"When calculating proportional mortality, we start with the assumption that everyone dies of something eventually, so you take 100 deaths and calculate, based on death certificates, what those people have died from," said Severson, who reviewed the report for Cancer Research.
Cancer will surpass heart disease as a cause of death in 2010 because, while both heart disease and cancer have been declining, heart disease mortality rates have been declining much more rapidly. And while it's true that cancer incidence rates continue to grow, the decreased mortality across all age groups shows the effect of improved screening and treatment.
"In childhood cancer particularly, we're able to do amazing things with leukemia and lymphoma that used to be a death sentence but now we are curing many of these cancers," Severson said.
"This study focuses on an aspect that has been overlooked in determining whether we've had a significant impact on cancer mortality," said George Vande Woude, Ph.D., head of VARI's Laboratory of Molecular Oncology. Vande Woude helped conceive of the project and is one of the study's authors.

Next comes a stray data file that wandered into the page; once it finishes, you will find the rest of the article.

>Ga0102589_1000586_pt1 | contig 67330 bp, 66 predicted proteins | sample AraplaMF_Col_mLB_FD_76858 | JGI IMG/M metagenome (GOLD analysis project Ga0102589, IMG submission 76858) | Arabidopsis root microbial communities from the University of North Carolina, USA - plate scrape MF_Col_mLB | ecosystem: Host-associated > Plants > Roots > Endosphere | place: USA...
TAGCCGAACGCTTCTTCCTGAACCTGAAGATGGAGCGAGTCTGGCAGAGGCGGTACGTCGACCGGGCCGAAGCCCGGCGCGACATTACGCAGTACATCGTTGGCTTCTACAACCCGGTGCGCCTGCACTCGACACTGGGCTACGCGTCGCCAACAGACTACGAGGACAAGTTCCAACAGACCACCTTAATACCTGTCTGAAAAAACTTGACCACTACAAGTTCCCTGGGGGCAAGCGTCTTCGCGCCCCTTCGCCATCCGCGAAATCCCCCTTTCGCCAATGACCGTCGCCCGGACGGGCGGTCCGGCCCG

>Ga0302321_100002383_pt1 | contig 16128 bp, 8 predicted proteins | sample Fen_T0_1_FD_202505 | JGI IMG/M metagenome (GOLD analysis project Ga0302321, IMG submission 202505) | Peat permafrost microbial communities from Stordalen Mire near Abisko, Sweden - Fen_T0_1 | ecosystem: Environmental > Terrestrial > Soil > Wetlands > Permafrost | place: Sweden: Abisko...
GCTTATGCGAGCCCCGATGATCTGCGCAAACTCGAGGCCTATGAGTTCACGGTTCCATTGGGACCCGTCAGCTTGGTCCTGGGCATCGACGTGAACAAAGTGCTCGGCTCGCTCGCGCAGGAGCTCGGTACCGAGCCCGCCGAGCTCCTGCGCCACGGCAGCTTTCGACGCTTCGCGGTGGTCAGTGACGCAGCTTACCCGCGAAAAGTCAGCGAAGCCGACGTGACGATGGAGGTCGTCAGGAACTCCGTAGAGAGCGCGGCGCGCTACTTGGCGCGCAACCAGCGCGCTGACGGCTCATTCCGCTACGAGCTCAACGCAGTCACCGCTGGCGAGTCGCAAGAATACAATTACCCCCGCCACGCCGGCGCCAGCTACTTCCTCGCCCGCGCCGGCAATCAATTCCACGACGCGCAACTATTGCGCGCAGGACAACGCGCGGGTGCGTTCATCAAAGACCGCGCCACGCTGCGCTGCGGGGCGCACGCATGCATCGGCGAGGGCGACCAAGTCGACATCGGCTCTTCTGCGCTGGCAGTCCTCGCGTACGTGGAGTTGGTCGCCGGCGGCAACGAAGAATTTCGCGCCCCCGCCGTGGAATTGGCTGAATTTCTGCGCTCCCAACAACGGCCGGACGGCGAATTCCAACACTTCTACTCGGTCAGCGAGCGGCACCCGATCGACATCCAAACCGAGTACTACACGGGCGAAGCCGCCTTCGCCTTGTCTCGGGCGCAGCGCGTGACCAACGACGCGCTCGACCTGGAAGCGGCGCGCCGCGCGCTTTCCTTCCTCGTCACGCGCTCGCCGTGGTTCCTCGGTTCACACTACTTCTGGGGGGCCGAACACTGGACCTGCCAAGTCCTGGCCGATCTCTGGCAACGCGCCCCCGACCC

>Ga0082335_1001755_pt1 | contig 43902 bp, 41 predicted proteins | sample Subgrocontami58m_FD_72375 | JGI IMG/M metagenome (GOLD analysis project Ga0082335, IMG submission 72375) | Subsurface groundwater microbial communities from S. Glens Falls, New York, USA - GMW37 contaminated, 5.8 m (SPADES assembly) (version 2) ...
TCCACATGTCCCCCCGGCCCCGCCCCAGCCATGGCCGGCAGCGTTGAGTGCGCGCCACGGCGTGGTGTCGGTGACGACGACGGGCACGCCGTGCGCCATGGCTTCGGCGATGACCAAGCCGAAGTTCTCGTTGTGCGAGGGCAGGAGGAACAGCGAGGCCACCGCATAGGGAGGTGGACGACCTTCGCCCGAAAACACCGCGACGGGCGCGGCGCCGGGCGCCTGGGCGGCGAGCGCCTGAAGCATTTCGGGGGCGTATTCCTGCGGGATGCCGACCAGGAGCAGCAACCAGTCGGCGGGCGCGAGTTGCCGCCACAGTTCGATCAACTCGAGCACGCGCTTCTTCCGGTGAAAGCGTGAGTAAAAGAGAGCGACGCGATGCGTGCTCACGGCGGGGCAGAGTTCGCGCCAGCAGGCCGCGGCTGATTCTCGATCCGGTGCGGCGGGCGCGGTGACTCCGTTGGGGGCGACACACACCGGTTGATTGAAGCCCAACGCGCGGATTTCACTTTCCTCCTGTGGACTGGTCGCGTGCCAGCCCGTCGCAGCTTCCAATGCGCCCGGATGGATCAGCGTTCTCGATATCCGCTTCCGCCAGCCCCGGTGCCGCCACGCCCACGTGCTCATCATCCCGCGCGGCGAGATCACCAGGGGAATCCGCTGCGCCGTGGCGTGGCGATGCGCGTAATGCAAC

Vande Woude and Kort, currently a medical resident at Helen DeVos Children's Hospital in Grand Rapids, worked in collaboration on the project with Nigel Paneth, M.D., of Michigan State University's College of Human Medicine, departments of Epidemiology and Pediatrics and Human Development. The project was funded by a grant from the National Institute of Child Health and Human Development and Van Andel Institute.
About Van Andel Institute
Established by Jay and Betty Van Andel in 1996, Van Andel Institute (VAI) is an independent research and educational organization based in Grand Rapids, Mich., dedicated to preserving, enhancing and expanding the frontiers of medical science, and to achieving excellence in education by probing fundamental issues of education and the learning process. VARI, the research arm of VAI, is dedicated to probing the genetic, cellular and molecular origins of cancer, Parkinson and other diseases and working to translate those findings into effective therapies. This is accomplished through the work of over 200 researchers in 18 on-site laboratories, in laboratories in Singapore and Nanjing, and in collaborative partnerships that span the globe.